Review: R-Type Final 2 (Nintendo Switch)

8 mins read

Review by Alex Kidman.

Objectively, R-Type Final 2 has a remarkably daft name and a rather slow play style that won’t endear it all that much to fans of more modern, bullet-hell style shoot-em-up titles.

Subjectively, I rather like it despite the stupid name. If you’re a long term fan of the series the odds are pretty good that you will too.

That’s the difficult part of assessing a new entry into any long-running series, because if you’re coming at it cold, you might not get what all the fuss is about. Equally, however, long-term fans will have expectations, and R-Type Final 2’s rather curious Kickstarter origins – including a weird, seven-day-only original Kickstarter most people (myself included!) totally missed – and high asking price means that it’s fair to assess whether it can meet up to those expectations.

It’s worth pointing out that I have a long history with R-Type. The classic Master System version was my go-to game for a long time for simple but enjoyable shoot-em-up action, and I can still play bits of it with my eyes closed because they’re wired into my muscle memory. R-Type Delta, long-held by many fans as the series pinnacle, was the very last game I ever bought as a single man, the day before my wedding. I’ve been taking to the stars in my one-person war against the evil Bydo empire for a long time now. Any game with R-Type in the title has to stand up against a lot of expectations.

R-Type Final 2, silly name and all, tries its best, but it isn’t quite the best of the R-Type experience.

It does get the very basics of R-Type right, from the classic “Force” powerup that defines your combat abilities to the charge beam’s risk/reward scenario due to its charging time. A suitably powered up R-Type ship is a thing of majestic destructive glory, and a lot of fun, as it’s always been.

You will eventually end up with a huge hangar of variant ships that add genuine variety thanks to their differing force weapons. If you’ve played a lot of R-Type, you’ll appreciate the not-always-subtle nods to enemies in prior games, too.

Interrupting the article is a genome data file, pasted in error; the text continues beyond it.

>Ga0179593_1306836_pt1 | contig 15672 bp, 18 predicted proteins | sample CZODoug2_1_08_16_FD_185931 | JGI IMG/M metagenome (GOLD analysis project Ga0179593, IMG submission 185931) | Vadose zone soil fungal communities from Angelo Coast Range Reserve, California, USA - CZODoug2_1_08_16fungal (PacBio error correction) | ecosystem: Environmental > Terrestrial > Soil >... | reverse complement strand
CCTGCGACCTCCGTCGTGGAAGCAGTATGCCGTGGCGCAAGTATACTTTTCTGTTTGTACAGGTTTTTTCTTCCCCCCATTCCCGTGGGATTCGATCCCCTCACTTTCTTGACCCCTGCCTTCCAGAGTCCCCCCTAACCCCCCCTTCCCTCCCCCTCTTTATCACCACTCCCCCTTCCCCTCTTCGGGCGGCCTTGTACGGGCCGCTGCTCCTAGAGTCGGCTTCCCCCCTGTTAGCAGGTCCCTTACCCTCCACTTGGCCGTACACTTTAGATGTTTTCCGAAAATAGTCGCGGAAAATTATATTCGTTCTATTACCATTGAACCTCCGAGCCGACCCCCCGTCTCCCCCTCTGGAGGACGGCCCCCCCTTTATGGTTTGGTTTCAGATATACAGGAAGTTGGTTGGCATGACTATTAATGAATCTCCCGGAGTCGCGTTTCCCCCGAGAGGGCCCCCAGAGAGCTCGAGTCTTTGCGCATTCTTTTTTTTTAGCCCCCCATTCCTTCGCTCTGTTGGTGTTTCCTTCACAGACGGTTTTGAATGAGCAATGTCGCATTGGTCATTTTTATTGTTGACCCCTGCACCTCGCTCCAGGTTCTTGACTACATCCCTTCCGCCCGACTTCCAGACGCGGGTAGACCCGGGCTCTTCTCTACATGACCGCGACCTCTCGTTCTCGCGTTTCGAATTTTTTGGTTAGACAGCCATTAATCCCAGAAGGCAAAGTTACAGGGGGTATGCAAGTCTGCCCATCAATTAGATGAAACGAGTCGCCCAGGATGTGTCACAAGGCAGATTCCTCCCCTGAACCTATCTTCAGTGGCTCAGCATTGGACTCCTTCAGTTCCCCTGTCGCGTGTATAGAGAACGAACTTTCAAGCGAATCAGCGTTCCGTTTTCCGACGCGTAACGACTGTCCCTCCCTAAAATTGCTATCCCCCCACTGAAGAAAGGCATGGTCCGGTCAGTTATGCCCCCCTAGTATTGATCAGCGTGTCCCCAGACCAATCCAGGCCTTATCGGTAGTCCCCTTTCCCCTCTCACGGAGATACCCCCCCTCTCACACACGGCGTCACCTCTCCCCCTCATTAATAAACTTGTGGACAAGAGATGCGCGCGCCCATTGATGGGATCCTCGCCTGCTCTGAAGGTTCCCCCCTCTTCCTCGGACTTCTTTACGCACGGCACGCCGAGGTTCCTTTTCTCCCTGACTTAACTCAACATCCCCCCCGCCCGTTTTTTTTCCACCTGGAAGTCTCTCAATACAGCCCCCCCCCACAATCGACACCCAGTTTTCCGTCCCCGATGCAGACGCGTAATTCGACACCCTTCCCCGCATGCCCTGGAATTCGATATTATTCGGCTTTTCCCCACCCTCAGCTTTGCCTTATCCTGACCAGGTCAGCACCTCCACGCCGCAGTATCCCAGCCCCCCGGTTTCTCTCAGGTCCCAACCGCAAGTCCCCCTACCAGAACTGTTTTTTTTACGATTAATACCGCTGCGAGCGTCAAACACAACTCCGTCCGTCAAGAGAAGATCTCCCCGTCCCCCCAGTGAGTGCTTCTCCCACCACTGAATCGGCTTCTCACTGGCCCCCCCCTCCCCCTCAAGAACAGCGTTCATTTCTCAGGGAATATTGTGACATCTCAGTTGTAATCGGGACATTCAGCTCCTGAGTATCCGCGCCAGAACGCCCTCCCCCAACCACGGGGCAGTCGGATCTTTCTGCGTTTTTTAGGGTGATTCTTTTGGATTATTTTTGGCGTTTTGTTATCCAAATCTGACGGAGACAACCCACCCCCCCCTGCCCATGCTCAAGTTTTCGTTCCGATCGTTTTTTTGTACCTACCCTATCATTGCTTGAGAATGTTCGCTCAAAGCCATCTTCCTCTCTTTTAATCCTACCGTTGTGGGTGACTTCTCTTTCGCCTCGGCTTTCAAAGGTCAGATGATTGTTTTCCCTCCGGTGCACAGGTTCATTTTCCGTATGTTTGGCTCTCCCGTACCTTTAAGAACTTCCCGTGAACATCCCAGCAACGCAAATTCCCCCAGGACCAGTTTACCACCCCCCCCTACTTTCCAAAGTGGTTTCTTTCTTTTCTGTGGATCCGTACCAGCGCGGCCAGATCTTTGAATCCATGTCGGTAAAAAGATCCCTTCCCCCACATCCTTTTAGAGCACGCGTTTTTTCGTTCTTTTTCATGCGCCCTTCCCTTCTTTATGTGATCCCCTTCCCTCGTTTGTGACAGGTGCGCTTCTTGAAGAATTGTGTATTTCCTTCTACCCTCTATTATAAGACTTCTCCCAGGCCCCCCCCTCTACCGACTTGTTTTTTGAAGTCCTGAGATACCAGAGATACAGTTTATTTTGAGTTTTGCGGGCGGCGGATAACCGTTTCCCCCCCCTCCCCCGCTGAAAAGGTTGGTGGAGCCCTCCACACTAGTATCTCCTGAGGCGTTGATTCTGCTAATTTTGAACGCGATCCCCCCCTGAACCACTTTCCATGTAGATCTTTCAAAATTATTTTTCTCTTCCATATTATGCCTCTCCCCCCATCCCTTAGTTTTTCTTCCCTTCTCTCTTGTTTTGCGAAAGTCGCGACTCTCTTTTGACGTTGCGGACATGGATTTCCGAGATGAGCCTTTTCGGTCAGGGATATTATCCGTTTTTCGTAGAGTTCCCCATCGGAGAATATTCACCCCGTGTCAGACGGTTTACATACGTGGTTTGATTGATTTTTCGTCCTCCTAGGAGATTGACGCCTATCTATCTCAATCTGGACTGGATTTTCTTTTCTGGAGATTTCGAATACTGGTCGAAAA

What R-Type Final 2 gets most right is that it doesn’t rush the experience. R-Type games come from an era of slower, more considering arcade-style shooting. It’s an almost sedate and very sombre experience, where the strategy of how you take down enemies is a key gameplay hook.

However, there’s no getting around the fact that this means that R-Type Final 2 can often feel downright sluggish.

Not so much in your ship movement, with speed shifting only a shoulder button away at any time, but in the way it lays out and loads out its levels as you go. It doesn’t help much on the Switch version that load times when you die can be lengthy, although that might not be an issue on other platforms.

I can’t quite decide if the way that R-Type Final 2 kills you is genius slow design, or frustrating anachronism, either. You freeze for a second or two, showing your final resting place for a while before fading to black and jumping back to the last checkpoint you passed.

No fast restarts here, and I wouldn’t want them, but there’s been plenty of times I would have liked to at least start the reload just a little bit more rapidly. The death pause is also more annoying because of the indistinct visual layout. Some objects are harmless background animation that won’t kill you. Others are deadly at the touch, and you’ll only find out when you crash into them, triggering that multi-second death pause. It’s a step that is true to the series roots, but again feels like it could have been a little more refined for a 2021 era shooter.

There are also some downright obtuse design decisions at play, especially around bonus ships. You unlock these with in-game ground out currency, which is hardly a new idea in itself. However, this involves loading to a separate menu, selecting each ship in turn, then spending a variety of in-game currencies to unlock it – which feels like the worst abuses of mobile game payment systems, even though all the currency is virtual – and even then you’re not done.

If you want to actually use your shiny new death machine in-game, you’ve then got to add it to your personal hangar before reversing all the way back out.

Yes, it has an almost old-school ambience to it, because it feels like retrieving an actual manilla folder from a filing cabinet – but there’s a reason we’ve shifted on from those days.

All of this leads to a game experience that doesn’t quite feel as polished as it could have been, but with enough of that core R-Type DNA to keep me engaged enough to keep on unlocking ships. Although, once again I come back to that silly title, because even R-Type Final 2 isn’t the final R-Type. There’s DLC to come, and a premium edition just of this game if you’re particularly keen.

At least I’m not stuck with the silly name, because one of the more unusual tweaks in R-Type Final 2 is that you can opt to change the display name on menus. That’s why, technically speaking, this isn’t a review of R-Type Final 2. It’s a review of my chosen name, R-Type Universe World.

Subjectively and objectively, that’s no less silly.

– Alex Kidman.

This is the bio under which all legacy articles are published (as in the 12,000-odd, before we moved to the new Website and platform). This is not a member of the DDNet Team. Please see the article's text for byline attribution.

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